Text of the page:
• With regard to the calling of p2 in p0: Since p2 requires a first argument of type INTEGER NOT NULL, some sort of check must be performed to ensure that i is not NULL before p2(i) is executed.

If we carefully study p0, we can determine that both of the above conditions are satisfied. Making this determination, however, is not exactly trivial, and real-world code is often significantly more complicated than this—and it evolves over time. For these reasons, having a compiler that can make such determinations automatically is critical; most modern production compilers perform these sorts of checks.

The easiest way to understand how CQL does its job is to take the above example line-by-line. This is not exactly how CQL works under the hood, but it should provide an intuitive sense of how control flow analysis works in the compiler:

==> CREATE PROC p0(b BOOL, i INTEGER, OUT t TEXT NOT NULL)
BEGIN
...
END;

Right away, CQL can see that t is declared both OUT and TEXT NOT NULL and thus requires initialization before p0 returns. CQL can, therefore, add a fact about what it is analyzing to its previously null set of facts:

  • t requires initialization.

We can then continue:

==> IF i IS NULL THEN
...
END IF;

Here, the compiler notices that we're at an IF statement. In CQL, IF statements contain one or more branches, and the compiler considers every IF to be the start of a branch group. The same line also indicates the condition for the first branch: i IS NULL. CQL can update its set of facts:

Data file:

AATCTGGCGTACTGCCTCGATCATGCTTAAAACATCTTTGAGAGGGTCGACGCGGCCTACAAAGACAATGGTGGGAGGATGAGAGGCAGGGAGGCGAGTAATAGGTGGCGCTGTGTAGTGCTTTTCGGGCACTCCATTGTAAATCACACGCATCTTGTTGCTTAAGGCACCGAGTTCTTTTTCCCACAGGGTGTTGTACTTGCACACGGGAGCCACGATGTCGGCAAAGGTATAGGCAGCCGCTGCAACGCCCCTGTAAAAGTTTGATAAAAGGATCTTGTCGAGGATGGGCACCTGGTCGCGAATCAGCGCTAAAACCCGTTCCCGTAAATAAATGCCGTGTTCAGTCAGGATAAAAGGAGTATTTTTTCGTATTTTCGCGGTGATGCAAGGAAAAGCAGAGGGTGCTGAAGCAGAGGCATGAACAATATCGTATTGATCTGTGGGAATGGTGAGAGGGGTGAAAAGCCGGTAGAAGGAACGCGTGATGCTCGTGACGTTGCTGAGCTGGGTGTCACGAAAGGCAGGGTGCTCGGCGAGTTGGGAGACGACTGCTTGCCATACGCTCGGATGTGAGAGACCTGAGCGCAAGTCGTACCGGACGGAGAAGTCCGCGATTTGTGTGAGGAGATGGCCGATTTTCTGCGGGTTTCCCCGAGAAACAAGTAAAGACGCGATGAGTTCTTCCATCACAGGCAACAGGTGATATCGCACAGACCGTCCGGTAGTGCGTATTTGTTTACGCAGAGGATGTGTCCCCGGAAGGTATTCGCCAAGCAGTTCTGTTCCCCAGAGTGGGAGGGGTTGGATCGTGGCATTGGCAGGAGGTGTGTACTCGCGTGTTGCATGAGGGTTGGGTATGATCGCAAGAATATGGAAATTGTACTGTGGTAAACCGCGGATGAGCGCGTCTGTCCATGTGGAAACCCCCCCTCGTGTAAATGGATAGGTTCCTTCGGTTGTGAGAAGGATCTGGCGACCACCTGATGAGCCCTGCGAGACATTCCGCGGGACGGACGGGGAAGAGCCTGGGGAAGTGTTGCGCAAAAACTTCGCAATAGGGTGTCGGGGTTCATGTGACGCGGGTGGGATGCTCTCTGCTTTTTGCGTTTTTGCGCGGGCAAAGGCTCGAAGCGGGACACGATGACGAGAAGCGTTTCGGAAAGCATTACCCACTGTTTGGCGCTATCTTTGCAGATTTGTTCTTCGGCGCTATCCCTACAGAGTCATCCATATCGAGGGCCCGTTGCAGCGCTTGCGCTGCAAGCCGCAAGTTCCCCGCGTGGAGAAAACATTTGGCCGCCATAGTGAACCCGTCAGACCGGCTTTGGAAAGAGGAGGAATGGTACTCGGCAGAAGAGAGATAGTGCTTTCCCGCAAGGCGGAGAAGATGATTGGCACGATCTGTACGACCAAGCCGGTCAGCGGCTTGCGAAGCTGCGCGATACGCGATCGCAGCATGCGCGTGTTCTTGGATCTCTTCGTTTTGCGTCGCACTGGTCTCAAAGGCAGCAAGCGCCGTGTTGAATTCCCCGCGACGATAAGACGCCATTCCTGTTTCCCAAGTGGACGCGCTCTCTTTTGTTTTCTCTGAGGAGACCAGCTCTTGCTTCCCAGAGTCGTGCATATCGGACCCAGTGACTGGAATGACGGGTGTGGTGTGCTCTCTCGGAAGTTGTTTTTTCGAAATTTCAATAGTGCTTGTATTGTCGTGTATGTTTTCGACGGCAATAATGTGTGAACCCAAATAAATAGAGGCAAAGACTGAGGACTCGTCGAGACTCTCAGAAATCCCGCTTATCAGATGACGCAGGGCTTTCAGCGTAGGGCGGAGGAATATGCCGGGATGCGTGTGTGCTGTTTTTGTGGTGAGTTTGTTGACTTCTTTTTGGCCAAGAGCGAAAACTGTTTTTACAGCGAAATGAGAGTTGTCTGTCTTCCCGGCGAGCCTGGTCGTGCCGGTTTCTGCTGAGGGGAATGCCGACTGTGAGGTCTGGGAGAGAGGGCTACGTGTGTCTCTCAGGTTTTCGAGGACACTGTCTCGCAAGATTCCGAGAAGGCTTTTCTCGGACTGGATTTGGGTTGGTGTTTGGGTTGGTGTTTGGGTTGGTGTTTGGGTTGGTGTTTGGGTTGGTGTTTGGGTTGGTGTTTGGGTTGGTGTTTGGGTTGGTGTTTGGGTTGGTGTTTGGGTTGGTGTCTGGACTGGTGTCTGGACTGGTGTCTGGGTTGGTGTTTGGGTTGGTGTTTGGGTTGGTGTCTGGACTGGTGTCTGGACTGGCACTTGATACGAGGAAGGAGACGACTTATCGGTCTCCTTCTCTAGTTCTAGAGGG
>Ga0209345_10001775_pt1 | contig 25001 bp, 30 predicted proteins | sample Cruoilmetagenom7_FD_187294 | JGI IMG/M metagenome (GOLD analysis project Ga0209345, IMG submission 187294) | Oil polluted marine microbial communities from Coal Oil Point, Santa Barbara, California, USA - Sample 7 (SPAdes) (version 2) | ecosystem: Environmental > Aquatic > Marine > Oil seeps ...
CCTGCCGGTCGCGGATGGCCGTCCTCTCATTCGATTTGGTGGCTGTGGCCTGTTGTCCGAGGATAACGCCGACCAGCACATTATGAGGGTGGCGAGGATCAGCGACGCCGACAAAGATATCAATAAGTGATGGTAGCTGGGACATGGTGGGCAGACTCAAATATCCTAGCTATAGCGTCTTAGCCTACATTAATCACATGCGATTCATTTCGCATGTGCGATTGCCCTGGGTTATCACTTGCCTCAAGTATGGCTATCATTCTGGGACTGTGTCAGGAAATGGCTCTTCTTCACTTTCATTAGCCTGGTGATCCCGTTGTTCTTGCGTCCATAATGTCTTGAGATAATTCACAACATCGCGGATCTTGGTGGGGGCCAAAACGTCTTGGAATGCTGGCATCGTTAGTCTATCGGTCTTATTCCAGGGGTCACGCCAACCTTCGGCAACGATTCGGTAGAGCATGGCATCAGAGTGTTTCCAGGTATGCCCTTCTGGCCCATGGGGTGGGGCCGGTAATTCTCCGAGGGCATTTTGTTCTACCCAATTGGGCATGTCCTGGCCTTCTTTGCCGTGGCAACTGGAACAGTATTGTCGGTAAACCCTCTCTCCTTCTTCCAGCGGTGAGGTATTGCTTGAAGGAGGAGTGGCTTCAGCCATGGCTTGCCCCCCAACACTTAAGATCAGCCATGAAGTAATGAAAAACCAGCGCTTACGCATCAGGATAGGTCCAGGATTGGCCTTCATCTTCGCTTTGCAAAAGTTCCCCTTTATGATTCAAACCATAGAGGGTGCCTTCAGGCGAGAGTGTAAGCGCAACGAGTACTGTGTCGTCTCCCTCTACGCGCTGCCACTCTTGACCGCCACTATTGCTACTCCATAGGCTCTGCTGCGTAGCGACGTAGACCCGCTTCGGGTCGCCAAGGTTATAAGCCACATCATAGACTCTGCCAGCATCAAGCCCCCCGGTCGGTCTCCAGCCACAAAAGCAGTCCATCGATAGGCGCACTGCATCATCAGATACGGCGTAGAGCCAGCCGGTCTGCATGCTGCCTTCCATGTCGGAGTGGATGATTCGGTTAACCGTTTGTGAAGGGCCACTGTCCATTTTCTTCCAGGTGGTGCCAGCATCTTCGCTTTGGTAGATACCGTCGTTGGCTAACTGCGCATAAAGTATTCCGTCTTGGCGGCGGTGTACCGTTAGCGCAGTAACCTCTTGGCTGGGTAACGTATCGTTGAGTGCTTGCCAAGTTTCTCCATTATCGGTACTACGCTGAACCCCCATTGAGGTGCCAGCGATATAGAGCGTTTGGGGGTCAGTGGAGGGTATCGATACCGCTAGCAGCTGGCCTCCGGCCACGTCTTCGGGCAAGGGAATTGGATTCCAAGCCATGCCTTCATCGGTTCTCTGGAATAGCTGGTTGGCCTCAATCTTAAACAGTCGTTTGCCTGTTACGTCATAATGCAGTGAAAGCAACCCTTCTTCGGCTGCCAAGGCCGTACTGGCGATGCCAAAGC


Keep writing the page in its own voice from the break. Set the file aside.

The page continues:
• t requires initialization.
  • In branch group:
    • In branch when i IS NULL:

It then proceeds to the next line:

IF i IS NULL THEN
==> IF b THEN
CALL p1(t);
ELSE
SET t := "";
END IF;
RETURN;
END IF;

Another branch group and branch:

  • t requires initialization.
  • In branch group:
    • In branch when i IS NULL:
      • In branch group:
        • In branch when b:

Continuing:

IF i IS NULL THEN
IF b THEN
==> CALL p1(t);
ELSE
SET t := "";
END IF;
RETURN;
END IF;

Since p1 takes an OUT argument of type TEXT NOT NULL, this call initializes t, and so CQL can update its set of facts once again:

  • t requires initialization.
  • In branch group:
    • In branch when i IS NULL:
      • In branch group:
        • In branch when b:
          • t is initialized.

Jumping ahead a couple of lines:

IF i IS NULL THEN
IF b THEN
CALL p1(t);
ELSE
==> SET t := "";
END IF;
RETURN;
END IF;

At this point, we're in another branch. We also have yet another fact to add because t is initialized here as well due to the SET:

  • t requires initialization.
  • In branch group:
    • In branch when i IS NULL:
      • In branch group:
        • In branch when b:
          • t is initialized.
        • In ELSE branch:
          • t is initialized.

Moving ahead one more line, things get a bit more interesting:

IF i IS NULL THEN
IF b THEN
CALL p1(t);
ELSE
SET t := "";
==> END IF;
RETURN;
END IF;

Here, we're at the end of an IF, and thus the end of a branch group. Whenever CQL reaches the end of a branch group, it merges the effects of all of its branches.

One very important thing to note here is that the current branch group has an ELSE branch, and so the set of branches covers all possible cases. That means if something is initialized in every branch within the branch group, we can consider it to be initialized after the branch group has ended: Initialization will always occur. This allows CQL to simplify its set of facts as follows as it leaves the branch group:

  • t requires initialization.
  • In branch group:
    • In branch when i IS NULL:
      • t is initialized.

Stepping forward one line again, we reach a RETURN:

IF i IS NULL THEN
...
==> RETURN;
END IF;

We're now at a point where we can exit the procedure. CQL will, therefore, verify that if something requires initialization, it has been initialized. Since we have both the facts "t requires initialization" and "t is initialized", all is well!

The fact that the current branch returns early is added to the set of facts:

  • t requires initialization.